2. Implement your design. Use the programming language and toolkit of your choice to implement your design. While D3 is the "official" supported framework for the class, you may wish to spend some time looking into the variety of toolkits that are available. We have listed some of them in the resources page. You are free to use any available language and toolkit. If you are not using D3, just be sure to document your choice of tools and explain your decision.

Note: while you are free to use non-programming tools (e.g., Tableau or ggplot) to explore your data set and try out design ideas, you must program the final application yourself and submit your code. If you have any questions about the status of a given tool, please ask the course staff.

3. Produce a final writeup. Your final submission should include:

  • The description with storyboards from part 1.
  • A brief description of your final interactive visualization application.
  • Your storyboard
  • An explanation of changes between the storyboard and the final implementation.
  • The development process. Include a breakdown of how the work was split among the group members. Include a commentary on the development process, including answers to the following questions: Roughly how much time did you spend developing your application (in man-hour)? What aspects took the most time?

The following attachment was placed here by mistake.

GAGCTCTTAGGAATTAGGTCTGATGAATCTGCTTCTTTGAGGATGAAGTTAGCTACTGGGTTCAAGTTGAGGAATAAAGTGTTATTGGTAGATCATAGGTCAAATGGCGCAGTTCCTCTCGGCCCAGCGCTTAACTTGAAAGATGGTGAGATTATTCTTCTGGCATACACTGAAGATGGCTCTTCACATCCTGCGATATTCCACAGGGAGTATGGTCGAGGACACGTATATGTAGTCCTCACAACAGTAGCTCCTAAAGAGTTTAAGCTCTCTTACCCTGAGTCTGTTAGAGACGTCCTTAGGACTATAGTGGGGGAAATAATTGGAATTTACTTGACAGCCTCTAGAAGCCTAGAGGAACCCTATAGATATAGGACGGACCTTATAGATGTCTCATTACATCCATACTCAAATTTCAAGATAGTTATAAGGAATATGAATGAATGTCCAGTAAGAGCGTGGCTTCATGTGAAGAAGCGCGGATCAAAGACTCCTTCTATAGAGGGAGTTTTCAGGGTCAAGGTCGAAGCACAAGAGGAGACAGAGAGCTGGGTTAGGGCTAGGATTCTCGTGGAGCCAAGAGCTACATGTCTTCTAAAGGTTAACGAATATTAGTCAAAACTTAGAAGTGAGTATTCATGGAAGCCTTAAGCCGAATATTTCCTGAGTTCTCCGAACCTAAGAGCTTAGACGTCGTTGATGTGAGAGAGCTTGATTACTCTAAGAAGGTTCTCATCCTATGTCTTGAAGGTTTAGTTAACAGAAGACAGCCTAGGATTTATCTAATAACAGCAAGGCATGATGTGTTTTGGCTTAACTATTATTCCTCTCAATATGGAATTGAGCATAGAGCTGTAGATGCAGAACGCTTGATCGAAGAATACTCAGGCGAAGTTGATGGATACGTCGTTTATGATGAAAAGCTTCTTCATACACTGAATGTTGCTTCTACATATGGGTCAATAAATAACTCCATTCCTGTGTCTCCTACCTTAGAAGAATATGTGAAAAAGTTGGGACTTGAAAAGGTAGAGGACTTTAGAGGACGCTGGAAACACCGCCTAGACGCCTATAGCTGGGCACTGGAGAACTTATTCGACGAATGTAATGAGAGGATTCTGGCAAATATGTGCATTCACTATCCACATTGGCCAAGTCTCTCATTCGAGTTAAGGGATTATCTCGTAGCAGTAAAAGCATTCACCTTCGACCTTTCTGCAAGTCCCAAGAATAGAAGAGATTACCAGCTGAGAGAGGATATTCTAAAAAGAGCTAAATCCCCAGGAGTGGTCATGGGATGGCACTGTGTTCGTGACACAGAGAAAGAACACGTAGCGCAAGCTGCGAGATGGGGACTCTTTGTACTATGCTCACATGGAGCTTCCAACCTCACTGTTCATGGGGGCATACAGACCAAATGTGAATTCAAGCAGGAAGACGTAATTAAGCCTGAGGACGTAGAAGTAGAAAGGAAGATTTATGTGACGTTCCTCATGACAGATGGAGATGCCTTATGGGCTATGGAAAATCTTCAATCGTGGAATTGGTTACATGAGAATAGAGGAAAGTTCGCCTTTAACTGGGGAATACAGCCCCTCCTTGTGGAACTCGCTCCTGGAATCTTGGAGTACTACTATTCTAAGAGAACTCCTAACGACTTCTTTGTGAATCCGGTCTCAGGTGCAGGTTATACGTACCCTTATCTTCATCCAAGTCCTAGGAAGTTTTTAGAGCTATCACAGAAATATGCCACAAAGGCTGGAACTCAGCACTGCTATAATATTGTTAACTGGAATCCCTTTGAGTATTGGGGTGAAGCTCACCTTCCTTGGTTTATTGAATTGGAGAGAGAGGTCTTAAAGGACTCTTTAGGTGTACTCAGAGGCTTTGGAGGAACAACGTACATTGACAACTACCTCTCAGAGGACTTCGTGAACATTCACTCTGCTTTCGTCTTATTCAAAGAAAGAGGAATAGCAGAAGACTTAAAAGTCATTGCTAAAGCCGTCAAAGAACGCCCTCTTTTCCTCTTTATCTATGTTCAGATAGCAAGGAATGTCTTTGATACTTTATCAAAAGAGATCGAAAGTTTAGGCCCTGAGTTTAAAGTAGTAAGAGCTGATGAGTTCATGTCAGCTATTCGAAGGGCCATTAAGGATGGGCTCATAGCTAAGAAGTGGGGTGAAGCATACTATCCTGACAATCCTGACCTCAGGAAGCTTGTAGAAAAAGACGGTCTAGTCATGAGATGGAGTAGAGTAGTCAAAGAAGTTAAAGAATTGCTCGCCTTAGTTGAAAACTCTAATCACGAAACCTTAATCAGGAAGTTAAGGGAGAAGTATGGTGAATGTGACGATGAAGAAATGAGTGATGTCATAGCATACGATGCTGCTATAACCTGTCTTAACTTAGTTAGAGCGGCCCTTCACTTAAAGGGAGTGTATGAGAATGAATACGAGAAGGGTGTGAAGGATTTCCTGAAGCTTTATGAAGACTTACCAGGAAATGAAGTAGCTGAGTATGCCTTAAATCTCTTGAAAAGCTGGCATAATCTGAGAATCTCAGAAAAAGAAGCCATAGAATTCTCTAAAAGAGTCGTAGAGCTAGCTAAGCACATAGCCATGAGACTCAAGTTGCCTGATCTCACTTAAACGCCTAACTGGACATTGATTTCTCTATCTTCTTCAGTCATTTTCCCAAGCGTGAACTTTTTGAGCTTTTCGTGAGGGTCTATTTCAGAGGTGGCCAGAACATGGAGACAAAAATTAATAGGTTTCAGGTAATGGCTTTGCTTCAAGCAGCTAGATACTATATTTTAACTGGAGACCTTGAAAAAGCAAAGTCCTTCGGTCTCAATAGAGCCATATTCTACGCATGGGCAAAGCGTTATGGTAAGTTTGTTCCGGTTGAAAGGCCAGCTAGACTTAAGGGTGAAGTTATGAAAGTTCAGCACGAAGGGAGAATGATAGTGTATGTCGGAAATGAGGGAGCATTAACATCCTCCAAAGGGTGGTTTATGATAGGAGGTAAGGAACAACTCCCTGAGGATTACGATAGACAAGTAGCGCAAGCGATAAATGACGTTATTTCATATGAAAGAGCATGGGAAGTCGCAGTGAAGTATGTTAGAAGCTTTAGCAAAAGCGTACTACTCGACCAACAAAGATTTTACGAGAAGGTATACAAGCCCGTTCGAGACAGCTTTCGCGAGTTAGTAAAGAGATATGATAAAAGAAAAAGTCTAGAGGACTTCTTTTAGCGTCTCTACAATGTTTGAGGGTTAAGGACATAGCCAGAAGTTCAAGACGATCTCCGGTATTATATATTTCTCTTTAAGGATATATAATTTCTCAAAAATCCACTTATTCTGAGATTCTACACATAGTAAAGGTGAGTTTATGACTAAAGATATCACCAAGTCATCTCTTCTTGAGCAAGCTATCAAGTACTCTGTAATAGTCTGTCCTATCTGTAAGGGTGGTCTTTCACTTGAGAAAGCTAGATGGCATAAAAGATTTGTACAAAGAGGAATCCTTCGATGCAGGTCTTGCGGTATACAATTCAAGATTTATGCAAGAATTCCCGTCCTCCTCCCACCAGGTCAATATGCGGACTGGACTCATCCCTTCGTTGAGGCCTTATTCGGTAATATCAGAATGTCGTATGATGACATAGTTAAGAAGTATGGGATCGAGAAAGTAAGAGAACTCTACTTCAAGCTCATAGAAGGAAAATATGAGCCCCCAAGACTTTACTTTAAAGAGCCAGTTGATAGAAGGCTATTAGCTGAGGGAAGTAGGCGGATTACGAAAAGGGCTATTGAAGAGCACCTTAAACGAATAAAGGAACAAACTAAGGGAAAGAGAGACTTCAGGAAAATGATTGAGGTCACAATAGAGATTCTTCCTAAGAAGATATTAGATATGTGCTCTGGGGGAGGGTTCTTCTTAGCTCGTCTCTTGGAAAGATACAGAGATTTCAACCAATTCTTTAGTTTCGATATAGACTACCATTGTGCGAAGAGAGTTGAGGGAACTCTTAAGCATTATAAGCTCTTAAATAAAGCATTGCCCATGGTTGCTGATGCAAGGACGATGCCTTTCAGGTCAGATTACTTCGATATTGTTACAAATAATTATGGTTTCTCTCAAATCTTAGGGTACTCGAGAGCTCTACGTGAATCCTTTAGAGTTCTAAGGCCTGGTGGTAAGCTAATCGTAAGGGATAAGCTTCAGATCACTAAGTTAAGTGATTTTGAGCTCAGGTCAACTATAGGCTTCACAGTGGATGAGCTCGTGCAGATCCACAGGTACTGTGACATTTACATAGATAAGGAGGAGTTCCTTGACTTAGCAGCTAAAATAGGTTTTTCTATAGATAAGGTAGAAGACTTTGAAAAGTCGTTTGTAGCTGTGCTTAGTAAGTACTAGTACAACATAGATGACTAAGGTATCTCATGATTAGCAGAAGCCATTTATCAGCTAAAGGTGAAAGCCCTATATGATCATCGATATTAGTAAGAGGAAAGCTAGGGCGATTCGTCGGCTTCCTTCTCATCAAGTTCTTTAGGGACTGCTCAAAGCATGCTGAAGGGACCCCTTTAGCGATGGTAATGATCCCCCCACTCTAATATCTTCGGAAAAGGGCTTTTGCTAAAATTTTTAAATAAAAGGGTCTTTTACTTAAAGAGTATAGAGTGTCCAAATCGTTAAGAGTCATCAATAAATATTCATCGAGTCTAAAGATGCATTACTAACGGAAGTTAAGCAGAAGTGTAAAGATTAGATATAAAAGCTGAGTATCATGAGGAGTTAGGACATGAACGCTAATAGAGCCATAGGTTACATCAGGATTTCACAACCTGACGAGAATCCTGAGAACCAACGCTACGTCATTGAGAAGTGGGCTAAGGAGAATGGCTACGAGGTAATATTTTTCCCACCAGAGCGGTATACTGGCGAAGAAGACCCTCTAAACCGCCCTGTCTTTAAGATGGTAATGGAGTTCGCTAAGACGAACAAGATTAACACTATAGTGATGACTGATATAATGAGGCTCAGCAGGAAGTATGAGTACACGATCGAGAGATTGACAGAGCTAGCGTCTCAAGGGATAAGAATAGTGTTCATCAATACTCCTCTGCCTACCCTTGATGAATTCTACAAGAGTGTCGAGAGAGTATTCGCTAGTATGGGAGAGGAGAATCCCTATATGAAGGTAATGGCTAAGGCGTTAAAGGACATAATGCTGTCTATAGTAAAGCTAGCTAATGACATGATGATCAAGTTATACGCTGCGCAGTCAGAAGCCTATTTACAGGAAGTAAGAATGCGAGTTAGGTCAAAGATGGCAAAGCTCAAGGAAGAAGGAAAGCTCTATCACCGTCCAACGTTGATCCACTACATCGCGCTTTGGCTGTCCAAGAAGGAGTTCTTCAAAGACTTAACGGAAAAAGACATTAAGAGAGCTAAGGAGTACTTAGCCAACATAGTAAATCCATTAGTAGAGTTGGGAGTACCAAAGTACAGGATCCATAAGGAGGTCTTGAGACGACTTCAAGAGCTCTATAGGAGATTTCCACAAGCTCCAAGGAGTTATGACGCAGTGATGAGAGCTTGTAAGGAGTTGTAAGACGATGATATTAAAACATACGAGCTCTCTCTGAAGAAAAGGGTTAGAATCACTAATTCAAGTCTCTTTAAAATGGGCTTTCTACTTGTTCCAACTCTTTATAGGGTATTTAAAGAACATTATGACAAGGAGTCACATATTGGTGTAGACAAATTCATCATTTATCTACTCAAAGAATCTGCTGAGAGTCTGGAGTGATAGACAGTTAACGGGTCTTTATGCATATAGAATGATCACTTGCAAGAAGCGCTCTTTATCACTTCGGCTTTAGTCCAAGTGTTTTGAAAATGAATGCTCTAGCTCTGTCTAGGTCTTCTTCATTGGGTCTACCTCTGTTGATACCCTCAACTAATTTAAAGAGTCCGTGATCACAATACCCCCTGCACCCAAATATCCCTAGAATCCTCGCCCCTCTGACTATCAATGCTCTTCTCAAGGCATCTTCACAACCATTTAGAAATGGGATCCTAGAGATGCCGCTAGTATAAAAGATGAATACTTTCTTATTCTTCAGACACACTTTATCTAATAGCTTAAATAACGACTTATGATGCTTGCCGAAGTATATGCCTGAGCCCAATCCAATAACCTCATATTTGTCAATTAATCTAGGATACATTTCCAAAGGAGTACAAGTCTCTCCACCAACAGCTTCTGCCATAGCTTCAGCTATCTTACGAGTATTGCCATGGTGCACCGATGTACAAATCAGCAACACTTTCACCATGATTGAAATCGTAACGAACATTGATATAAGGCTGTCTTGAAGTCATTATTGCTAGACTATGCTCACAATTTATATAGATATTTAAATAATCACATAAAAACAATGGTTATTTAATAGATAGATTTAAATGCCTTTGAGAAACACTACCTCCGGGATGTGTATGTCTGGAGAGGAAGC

• The source code for your application. Please ensure that the software submitted is in working order. If any special instructions are needed for building or running your software, please include them in the writeup too.

Data Sets

We placed a list of data sets in the resources page. However, your best bet is to pick a data set or domain that you are particularly interested in. Make sure to document where you get your data in your writeup of this assignment.

Grading Criteria

Projects that squarely meet the requirements for the assignment will receive a score of 9 (A). Going beyond the call of duty can net additional points, for example:

  • extended data collection, or data streaming
  • advanced interaction techniques
  • novel visualization elements
  • multi-view coordination
  • thoughtful graphic design

Point deductions will be made when projects suffer from:

  • errors or broken features
  • questionable visual encodings
  • confusing interface design or unhelpful interactions
  • lack of exploratory interaction techniques
  • incomplete write-up

Submission Details

You should work in groups of 2 or 3 for this assignment. You may not work in groups larger than 3 people. Your completed assignment is due on Monday May 2, by 5pm. If you are looking for a project partner, please post to the relevant Canvas discussion.